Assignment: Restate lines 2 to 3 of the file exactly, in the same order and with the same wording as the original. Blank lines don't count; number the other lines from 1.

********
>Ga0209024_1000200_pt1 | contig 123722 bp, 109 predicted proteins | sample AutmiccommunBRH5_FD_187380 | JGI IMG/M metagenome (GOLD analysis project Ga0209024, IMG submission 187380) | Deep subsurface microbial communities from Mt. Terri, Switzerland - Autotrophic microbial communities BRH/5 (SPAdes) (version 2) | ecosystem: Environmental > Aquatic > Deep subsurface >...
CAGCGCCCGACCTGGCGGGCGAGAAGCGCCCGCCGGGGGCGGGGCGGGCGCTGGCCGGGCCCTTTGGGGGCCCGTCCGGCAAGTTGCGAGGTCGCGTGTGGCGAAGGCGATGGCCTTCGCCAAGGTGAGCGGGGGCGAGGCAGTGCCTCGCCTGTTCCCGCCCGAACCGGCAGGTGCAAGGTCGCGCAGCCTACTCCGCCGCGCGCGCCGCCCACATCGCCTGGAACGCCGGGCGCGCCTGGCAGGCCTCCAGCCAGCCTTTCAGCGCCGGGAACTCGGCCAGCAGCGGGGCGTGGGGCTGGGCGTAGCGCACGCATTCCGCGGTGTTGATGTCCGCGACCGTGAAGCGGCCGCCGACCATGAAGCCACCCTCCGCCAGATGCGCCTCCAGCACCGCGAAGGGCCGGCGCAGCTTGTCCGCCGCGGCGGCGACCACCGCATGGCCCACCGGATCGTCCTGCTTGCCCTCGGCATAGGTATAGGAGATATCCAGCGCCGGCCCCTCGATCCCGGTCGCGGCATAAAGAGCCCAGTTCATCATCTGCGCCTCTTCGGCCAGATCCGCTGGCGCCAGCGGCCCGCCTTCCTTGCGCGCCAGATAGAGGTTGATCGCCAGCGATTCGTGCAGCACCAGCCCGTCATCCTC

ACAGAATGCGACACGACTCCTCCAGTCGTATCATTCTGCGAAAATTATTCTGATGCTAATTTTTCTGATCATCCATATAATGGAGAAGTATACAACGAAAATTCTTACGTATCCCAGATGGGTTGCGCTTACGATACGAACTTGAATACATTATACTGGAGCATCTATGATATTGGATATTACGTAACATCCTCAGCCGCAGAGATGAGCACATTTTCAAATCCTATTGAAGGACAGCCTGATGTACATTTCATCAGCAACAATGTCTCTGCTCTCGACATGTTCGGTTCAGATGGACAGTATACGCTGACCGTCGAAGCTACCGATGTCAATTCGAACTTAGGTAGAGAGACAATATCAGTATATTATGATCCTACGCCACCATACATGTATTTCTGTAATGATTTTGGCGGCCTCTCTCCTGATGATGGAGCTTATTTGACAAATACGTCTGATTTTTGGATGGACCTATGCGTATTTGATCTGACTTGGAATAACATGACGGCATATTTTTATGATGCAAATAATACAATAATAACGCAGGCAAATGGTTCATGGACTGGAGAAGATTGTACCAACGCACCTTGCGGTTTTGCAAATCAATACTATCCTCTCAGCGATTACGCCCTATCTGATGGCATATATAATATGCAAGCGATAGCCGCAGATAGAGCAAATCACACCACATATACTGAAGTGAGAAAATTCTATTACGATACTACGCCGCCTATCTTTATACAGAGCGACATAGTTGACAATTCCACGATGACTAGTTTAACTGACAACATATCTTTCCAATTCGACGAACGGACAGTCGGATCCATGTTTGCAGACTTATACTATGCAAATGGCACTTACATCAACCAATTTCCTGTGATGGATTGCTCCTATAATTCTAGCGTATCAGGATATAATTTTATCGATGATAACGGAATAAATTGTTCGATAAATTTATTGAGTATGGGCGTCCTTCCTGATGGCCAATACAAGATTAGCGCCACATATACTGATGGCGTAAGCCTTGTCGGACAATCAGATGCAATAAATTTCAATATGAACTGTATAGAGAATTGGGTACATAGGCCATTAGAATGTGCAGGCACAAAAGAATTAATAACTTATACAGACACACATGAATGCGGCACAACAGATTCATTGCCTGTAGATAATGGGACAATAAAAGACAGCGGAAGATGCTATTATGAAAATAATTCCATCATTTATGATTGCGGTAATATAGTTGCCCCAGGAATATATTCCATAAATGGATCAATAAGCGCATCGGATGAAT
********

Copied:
CAGCGCCCGACCTGGCGGGCGAGAAGCGCCCGCCGGGGGCGGGGCGGGCGCTGGCCGGGCCCTTTGGGGGCCCGTCCGGCAAGTTGCGAGGTCGCGTGTGGCGAAGGCGATGGCCTTCGCCAAGGTGAGCGGGGGCGAGGCAGTGCCTCGCCTGTTCCCGCCCGAACCGGCAGGTGCAAGGTCGCGCAGCCTACTCCGCCGCGCGCGCCGCCCACATCGCCTGGAACGCCGGGCGCGCCTGGCAGGCCTCCAGCCAGCCTTTCAGCGCCGGGAACTCGGCCAGCAGCGGGGCGTGGGGCTGGGCGTAGCGCACGCATTCCGCGGTGTTGATGTCCGCGACCGTGAAGCGGCCGCCGACCATGAAGCCACCCTCCGCCAGATGCGCCTCCAGCACCGCGAAGGGCCGGCGCAGCTTGTCCGCCGCGGCGGCGACCACCGCATGGCCCACCGGATCGTCCTGCTTGCCCTCGGCATAGGTATAGGAGATATCCAGCGCCGGCCCCTCGATCCCGGTCGCGGCATAAAGAGCCCAGTTCATCATCTGCGCCTCTTCGGCCAGATCCGCTGGCGCCAGCGGCCCGCCTTCCTTGCGCGCCAGATAGAGGTTGATCGCCAGCGATTCGTGCAGCACCAGCCCGTCATCCTC

ACAGAATGCGACACGACTCCTCCAGTCGTATCATTCTGCGAAAATTATTCTGATGCTAATTTTTCTGATCATCCATATAATGGAGAAGTATACAACGAAAATTCTTACGTATCCCAGATGGGTTGCGCTTACGATACGAACTTGAATACATTATACTGGAGCATCTATGATATTGGATATTACGTAACATCCTCAGCCGCAGAGATGAGCACATTTTCAAATCCTATTGAAGGACAGCCTGATGTACATTTCATCAGCAACAATGTCTCTGCTCTCGACATGTTCGGTTCAGATGGACAGTATACGCTGACCGTCGAAGCTACCGATGTCAATTCGAACTTAGGTAGAGAGACAATATCAGTATATTATGATCCTACGCCACCATACATGTATTTCTGTAATGATTTTGGCGGCCTCTCTCCTGATGATGGAGCTTATTTGACAAATACGTCTGATTTTTGGATGGACCTATGCGTATTTGATCTGACTTGGAATAACATGACGGCATATTTTTATGATGCAAATAATACAATAATAACGCAGGCAAATGGTTCATGGACTGGAGAAGATTGTACCAACGCACCTTGCGGTTTTGCAAATCAATACTATCCTCTCAGCGATTACGCCCTATCTGATGGCATATATAATATGCAAGCGATAGCCGCAGATAGAGCAAATCACACCACATATACTGAAGTGAGAAAATTCTATTACGATACTACGCCGCCTATCTTTATACAGAGCGACATAGTTGACAATTCCACGATGACTAGTTTAACTGACAACATATCTTTCCAATTCGACGAACGGACAGTCGGATCCATGTTTGCAGACTTATACTATGCAAATGGCACTTACATCAACCAATTTCCTGTGATGGATTGCTCCTATAATTCTAGCGTATCAGGATATAATTTTATCGATGATAACGGAATAAATTGTTCGATAAATTTATTGAGTATGGGCGTCCTTCCTGATGGCCAATACAAGATTAGCGCCACATATACTGATGGCGTAAGCCTTGTCGGACAATCAGATGCAATAAATTTCAATATGAACTGTATAGAGAATTGGGTACATAGGCCATTAGAATGTGCAGGCACAAAAGAATTAATAACTTATACAGACACACATGAATGCGGCACAACAGATTCATTGCCTGTAGATAATGGGACAATAAAAGACAGCGGAAGATGCTATTATGAAAATAATTCCATCATTTATGATTGCGGTAATATAGTTGCCCCAGGAATATATTCCATAAATGGATCAATAAGCGCATCGGATGAAT